The Current State of Employee Engagement
Keeping Employees Career-focused in Difficult Times
Only 8% of UK employees are engaged at work.
Employee engagement is one of the key things that drives motivation, productivity and success, meaning that 92% of employees aren’t working to their full potential and could even be stopping their organisation from reaching it’s potential.
Why are employees so disengaged and how can we, as leaders, help them and retain our talent?
The ‘War for Talent’ Concept
‘War for Talent’, a familiar concept to most HR managers and team leaders, is a result of a vast skill shortage across the UK and falling employee engagement.
Finding talent is getting more and more difficult, but retaining it is even harder.
Many employers believe that the key to keeping employees career-focused and motivated is simply money. However, 74% of employees would accept a pay cut for the chance to work their dream job.
To win the ‘War for Talent’, employers need to develop and implement an effective employee engagement strategy to ensure they have a dedicated workforce that is focused on propelling their organization to success.
Repercussions Employee Disengagement
What could happen if only 8% of your employees were motivated?
- Decreased profit
Organisations with low employee engagement and job satisfaction are 21% less profitable.
- High employee turnover
1 in 3 professionals cite boredom and a lack of career progression opportunities as the main reason for leaving their job.
- Increased absenteeism
Organisations with a low employee engagement rate face 59% higher absenteeism.
Put simply, without a strong, engaged, focused workforce, organisations will likely struggle to achieve and excel their financial and strategic goals.
So how can you improve your team’s engagement?
3 Methods for Overcoming Employee Disengagement
As a leader, you should not only push employees to produce a high quantity of work but also to inspire and push them to exceed expectations and continually grow and develop.
Here are 3 ways you can overcome employee disengagement:
- Professional Development Opportunities
Providing employees with the opportunity to develop professionally and expand their skill set benefits both the employee and employer; it can instil confidence and motivation in employees, and it provides employers with a more skilled workforce. Showing your dedication to your employees’ development can also build trust and better working relationships.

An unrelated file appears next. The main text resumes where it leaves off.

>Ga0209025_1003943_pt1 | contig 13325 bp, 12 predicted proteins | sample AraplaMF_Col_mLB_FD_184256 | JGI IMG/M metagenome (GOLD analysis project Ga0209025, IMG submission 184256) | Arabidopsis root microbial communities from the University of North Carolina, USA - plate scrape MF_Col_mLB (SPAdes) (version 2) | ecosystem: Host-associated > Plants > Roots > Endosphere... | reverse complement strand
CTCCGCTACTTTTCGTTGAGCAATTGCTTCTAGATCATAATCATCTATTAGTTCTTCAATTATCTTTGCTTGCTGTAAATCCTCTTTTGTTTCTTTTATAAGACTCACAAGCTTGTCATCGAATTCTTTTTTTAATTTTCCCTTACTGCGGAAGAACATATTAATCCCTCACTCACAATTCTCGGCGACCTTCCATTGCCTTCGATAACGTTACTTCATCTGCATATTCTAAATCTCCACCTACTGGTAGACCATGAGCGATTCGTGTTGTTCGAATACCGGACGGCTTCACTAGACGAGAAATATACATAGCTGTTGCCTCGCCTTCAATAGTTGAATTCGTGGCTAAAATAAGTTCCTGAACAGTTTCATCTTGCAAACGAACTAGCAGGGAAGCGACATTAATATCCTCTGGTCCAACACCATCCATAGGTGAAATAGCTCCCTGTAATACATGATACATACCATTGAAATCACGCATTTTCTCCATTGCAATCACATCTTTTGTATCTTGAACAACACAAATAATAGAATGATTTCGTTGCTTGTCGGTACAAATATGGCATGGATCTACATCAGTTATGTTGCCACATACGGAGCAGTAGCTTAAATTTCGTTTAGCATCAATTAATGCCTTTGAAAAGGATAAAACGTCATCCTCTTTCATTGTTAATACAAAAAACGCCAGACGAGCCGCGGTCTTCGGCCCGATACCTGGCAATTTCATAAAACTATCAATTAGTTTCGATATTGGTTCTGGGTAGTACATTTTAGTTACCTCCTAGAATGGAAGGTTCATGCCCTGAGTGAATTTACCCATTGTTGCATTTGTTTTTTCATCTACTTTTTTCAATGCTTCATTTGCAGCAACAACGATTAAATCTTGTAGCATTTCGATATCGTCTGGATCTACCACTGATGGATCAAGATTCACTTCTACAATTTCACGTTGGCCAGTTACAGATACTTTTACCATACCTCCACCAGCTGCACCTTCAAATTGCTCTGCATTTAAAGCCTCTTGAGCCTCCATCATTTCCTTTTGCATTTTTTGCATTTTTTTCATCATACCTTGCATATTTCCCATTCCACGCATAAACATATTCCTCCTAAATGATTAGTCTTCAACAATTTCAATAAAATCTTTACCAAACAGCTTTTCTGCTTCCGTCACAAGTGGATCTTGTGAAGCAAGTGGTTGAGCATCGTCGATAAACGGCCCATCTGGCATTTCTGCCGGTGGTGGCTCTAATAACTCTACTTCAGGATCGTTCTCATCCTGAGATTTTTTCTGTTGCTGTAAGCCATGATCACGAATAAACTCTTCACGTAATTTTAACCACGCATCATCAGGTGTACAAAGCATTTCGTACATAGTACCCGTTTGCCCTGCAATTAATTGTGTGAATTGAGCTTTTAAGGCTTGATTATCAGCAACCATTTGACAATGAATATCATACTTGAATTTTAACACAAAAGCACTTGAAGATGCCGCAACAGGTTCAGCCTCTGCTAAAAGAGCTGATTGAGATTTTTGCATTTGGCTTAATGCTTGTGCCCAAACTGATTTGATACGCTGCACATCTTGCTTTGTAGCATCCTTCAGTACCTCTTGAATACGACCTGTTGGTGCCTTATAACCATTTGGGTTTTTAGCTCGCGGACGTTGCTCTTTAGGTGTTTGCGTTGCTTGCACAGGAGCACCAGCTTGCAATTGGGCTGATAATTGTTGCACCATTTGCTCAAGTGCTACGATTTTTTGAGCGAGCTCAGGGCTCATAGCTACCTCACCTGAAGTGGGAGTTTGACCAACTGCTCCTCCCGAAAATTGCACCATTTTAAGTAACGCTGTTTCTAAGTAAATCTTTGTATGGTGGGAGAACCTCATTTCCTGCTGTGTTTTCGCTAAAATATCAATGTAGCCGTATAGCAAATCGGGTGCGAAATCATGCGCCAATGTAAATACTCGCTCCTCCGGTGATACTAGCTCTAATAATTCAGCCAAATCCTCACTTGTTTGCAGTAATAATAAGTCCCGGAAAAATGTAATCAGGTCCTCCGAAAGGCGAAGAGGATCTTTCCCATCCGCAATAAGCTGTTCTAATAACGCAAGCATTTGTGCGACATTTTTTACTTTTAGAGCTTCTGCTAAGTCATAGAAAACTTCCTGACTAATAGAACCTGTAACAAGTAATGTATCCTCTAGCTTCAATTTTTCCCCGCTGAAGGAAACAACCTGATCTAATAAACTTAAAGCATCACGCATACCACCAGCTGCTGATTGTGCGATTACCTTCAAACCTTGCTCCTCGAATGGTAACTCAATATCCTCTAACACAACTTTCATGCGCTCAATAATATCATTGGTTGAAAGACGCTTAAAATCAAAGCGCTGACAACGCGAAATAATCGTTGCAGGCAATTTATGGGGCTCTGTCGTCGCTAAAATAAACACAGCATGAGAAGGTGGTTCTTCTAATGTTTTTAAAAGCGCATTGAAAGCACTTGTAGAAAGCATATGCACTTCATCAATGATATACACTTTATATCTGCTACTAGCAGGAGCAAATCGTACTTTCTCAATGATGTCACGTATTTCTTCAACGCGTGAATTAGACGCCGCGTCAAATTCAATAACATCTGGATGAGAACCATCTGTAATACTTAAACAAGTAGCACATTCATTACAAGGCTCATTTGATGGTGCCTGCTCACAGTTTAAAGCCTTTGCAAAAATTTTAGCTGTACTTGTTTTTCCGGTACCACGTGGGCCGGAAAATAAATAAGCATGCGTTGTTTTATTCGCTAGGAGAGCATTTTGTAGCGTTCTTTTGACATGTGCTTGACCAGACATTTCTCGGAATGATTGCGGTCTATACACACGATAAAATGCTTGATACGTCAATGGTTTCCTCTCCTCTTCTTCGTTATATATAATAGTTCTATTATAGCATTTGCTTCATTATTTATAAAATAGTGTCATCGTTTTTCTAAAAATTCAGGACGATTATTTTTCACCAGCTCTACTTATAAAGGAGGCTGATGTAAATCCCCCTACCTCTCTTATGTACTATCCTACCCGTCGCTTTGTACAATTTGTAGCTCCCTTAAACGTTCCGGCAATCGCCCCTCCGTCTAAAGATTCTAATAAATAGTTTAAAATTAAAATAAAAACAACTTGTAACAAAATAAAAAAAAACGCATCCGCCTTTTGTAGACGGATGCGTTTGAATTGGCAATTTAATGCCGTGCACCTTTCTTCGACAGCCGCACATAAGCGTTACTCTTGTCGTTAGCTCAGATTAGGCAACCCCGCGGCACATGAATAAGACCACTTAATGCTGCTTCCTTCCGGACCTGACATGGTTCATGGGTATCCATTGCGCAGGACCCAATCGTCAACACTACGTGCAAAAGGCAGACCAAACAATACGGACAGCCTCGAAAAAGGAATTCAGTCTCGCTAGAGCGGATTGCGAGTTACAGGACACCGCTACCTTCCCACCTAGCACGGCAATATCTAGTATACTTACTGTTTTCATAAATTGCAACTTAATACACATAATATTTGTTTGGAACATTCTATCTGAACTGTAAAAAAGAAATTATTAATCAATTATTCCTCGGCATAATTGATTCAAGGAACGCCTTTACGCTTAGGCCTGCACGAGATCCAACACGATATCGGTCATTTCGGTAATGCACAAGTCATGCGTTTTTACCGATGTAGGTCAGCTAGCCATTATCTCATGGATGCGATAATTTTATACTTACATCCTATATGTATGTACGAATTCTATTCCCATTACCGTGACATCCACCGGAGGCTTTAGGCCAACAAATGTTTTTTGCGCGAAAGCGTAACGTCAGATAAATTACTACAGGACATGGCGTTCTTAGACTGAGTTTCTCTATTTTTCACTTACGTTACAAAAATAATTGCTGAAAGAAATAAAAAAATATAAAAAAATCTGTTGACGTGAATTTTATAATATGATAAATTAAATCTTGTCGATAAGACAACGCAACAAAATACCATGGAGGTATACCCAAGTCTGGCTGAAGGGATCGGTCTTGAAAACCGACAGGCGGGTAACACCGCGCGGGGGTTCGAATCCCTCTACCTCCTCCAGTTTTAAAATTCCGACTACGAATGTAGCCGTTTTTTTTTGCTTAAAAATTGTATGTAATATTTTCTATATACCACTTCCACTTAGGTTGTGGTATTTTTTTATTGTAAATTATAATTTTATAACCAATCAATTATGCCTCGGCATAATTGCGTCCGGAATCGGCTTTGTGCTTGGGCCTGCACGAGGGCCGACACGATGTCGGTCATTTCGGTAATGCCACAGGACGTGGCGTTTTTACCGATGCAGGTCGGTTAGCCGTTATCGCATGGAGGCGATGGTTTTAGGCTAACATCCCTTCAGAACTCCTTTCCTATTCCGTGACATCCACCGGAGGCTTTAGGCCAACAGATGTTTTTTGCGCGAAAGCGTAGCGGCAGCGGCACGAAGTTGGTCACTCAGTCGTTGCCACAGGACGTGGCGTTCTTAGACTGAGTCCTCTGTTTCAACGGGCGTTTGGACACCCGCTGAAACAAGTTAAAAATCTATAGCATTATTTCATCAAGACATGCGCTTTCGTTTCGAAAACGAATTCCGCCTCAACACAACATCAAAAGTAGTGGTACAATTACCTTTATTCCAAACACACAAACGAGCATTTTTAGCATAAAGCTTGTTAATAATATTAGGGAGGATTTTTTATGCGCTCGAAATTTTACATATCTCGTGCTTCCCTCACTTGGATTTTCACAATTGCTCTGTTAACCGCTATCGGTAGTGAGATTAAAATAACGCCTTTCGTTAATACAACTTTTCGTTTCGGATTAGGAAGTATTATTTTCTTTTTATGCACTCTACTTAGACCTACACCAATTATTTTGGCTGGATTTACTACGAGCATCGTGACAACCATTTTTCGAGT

- Career Progression Plans
Only 29% of employees are happy with the career development opportunities their employers offer. Having a PDP (Personal Development Plan) in place for each employee is an integral part of keeping employees career and growth-focused. Career progression doesn’t necessarily have to be a promotion; allowing employees to supervise a newer employee, assigning them larger projects and encouraging them to aid decision making are all ways of progressing a career without necessarily offering them a promotion and pay rise.
- Employee Appreciation and Recognition
One of the best and arguably easiest ways to boost employee motivation and engagement is to show your appreciation for them and recognise their efforts and achievements. 69% of UK employees say they would work harder if they were better appreciated.
Engaging a remote team can be even more difficult. Click here for 20 ways to engage with and connect with remote employees.
One of the most important things to remember is that employees are individual, unique people, so having a blanket-approach may not work.
We highly recommend having a 1-1 meeting with each employee about their thoughts on their current professional career, where they want to progress to and how they are going to get there.
3 Quotes that Bring to Light the Value of an Engaged Workforce
- “When people are financially invested, they want a return. When people are emotionally invested, they want to contribute.” Simon Sinek
- “To win in the marketplace, you must first win in the workplace.” Doug Contant
- “Employee investment is an investment we make for the privilege of staying in business” Ian Hutchinson